In recursive algorithms, these are all the cases which are not the base case. These cases serve to reduce the complexity of the problem down towards the base case, then pass along the reduced problem to another copy of the algorithm. In the great trivial recursion algorithm, computing factorials, the recursive case in a problem n! is where n is not equal to 1 or 0; in general, n! == n * (n - 1)!. Here's some code:

#include <stdio.h>
#include <stdlib.h>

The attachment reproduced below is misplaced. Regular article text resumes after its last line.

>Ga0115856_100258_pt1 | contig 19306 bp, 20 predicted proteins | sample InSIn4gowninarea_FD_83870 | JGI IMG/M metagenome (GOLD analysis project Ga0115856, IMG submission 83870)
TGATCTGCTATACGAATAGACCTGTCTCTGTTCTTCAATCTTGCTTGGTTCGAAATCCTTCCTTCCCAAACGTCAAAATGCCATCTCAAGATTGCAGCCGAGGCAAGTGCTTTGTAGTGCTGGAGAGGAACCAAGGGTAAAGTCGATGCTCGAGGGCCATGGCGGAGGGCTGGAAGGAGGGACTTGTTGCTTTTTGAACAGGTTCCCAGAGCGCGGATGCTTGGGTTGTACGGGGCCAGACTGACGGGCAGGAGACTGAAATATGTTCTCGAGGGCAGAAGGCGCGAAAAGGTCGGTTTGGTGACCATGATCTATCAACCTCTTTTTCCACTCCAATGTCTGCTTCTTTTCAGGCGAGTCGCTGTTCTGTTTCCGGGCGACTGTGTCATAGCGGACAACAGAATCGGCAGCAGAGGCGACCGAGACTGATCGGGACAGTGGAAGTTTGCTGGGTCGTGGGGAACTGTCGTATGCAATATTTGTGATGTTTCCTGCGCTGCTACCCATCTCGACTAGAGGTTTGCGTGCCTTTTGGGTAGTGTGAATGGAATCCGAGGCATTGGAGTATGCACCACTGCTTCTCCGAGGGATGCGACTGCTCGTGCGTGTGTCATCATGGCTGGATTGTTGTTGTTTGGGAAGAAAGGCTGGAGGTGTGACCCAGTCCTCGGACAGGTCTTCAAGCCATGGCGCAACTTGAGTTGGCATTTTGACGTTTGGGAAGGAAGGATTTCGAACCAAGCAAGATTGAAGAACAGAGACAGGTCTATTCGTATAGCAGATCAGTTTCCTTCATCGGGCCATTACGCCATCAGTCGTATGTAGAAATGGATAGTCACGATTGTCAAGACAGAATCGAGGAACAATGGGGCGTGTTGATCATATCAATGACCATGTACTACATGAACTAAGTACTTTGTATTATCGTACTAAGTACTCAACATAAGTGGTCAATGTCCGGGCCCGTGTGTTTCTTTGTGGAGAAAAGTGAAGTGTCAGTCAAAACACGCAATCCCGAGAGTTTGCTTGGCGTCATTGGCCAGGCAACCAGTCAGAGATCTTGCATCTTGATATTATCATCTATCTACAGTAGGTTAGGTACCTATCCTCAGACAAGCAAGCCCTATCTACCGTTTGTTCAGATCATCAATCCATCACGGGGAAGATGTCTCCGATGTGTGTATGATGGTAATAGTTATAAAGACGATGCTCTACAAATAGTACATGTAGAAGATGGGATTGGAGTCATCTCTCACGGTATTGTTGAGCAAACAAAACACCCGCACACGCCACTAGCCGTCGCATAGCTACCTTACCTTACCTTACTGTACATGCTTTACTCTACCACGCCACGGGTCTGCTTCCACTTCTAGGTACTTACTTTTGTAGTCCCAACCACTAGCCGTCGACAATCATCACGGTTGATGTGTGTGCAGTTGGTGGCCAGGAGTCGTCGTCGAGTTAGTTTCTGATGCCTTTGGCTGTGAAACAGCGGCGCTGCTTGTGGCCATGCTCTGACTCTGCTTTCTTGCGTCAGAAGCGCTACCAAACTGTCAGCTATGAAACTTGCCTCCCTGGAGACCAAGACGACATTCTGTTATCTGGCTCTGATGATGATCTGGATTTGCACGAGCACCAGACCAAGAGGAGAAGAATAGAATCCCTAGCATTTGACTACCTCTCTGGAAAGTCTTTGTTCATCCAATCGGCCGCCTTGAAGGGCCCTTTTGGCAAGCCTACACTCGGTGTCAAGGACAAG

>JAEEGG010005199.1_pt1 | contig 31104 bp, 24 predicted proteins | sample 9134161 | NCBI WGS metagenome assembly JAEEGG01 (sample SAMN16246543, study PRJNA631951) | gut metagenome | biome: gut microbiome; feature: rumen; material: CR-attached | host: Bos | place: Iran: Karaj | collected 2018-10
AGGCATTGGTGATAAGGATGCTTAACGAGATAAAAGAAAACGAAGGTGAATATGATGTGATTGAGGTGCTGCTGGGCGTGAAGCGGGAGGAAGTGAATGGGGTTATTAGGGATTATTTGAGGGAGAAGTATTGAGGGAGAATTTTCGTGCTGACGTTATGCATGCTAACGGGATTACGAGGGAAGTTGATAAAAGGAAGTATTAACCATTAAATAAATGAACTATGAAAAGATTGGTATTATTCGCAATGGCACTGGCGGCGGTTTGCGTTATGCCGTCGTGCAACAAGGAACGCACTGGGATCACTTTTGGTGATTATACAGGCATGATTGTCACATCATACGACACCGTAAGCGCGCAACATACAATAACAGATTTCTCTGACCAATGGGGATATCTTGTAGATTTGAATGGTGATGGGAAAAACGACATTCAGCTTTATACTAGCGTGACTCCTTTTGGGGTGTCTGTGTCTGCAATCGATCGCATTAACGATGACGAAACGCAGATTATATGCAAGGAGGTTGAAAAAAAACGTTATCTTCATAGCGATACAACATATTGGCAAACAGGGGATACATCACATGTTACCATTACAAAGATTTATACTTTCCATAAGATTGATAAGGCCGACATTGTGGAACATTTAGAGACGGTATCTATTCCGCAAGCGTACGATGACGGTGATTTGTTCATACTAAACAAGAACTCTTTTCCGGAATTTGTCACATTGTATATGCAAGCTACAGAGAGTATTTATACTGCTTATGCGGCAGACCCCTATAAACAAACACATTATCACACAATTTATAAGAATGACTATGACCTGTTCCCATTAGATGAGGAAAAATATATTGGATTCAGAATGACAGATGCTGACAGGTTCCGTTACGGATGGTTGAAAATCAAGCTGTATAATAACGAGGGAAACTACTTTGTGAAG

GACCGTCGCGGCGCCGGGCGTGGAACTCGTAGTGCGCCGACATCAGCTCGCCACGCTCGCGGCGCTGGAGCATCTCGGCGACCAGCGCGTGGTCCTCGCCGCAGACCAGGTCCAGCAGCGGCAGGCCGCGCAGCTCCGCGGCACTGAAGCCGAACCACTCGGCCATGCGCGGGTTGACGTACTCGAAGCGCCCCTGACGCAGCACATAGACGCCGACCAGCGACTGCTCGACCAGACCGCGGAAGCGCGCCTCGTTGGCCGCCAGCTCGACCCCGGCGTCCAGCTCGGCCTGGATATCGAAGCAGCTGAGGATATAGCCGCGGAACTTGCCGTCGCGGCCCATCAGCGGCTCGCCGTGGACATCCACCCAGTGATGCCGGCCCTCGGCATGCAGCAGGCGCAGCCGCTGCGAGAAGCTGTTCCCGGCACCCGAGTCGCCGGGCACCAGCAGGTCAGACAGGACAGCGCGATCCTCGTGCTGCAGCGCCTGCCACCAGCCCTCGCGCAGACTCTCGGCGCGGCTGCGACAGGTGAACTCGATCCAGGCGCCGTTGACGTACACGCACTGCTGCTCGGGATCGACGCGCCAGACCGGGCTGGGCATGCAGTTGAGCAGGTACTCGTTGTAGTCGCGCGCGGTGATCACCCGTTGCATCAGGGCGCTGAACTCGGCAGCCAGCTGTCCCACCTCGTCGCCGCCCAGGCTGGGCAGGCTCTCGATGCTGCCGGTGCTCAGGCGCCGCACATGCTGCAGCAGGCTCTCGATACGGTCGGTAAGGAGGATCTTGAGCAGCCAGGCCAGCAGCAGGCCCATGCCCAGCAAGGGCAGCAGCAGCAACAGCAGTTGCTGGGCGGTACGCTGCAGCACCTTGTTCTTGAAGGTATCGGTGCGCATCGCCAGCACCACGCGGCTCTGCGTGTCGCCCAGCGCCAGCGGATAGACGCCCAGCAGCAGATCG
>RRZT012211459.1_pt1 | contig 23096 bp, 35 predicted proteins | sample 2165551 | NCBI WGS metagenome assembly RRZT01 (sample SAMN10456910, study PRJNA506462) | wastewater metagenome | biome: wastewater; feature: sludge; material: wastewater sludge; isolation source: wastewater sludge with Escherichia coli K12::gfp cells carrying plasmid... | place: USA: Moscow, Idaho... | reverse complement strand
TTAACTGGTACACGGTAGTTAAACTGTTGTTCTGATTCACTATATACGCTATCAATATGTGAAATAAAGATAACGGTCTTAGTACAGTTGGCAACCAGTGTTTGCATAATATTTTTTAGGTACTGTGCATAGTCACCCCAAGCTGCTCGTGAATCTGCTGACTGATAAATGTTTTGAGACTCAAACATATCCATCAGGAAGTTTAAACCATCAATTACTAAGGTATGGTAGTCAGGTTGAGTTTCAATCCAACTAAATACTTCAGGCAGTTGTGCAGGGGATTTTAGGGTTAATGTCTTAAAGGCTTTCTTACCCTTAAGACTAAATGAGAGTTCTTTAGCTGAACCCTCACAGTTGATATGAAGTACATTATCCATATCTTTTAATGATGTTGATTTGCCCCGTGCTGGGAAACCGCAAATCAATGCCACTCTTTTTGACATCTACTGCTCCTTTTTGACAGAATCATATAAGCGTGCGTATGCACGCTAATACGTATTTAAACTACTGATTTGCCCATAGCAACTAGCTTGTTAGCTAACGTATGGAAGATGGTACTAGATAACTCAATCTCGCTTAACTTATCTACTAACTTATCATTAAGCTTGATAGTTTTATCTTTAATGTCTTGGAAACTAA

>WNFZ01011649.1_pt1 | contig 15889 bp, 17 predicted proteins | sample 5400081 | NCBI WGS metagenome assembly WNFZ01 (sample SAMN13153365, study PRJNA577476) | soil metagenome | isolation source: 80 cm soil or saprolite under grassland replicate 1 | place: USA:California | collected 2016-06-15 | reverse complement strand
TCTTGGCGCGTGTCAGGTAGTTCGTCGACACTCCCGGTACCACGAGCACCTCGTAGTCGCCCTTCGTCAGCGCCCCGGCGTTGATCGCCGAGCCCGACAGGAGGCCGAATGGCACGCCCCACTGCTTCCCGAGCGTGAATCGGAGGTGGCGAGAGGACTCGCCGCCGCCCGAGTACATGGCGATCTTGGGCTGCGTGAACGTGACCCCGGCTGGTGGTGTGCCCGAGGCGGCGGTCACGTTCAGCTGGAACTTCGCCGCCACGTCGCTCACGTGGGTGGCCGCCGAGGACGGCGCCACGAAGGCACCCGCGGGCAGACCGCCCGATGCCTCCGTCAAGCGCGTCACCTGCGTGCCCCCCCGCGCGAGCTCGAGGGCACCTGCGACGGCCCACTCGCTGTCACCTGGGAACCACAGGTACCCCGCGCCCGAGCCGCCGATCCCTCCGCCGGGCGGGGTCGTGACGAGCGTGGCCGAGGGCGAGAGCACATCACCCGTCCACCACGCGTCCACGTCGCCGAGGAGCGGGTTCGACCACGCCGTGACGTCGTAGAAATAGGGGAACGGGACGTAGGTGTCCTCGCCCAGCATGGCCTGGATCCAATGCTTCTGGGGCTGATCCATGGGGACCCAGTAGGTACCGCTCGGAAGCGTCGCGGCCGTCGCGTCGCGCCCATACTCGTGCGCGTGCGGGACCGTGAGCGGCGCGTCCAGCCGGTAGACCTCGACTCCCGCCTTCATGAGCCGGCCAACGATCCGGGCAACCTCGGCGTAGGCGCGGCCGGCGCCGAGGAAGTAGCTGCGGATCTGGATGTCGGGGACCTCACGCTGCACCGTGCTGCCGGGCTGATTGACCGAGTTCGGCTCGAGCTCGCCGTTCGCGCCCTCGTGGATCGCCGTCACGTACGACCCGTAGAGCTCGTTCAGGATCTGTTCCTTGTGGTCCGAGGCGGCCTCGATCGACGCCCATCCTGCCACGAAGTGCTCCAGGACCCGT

int factorial(int n) {
if (n < 2) /* base case */
return(1);
else /* recursive case */
return(n * factorial(n - 1));
}
int main(int argc, char *argv[]) {
printf("%d", factorial(atoi(argv[1])));
}

This is extra-bad code which will return bad results if given a number bigger than 19 (that's on my x86 -- that number will change on different architectures). Just an example.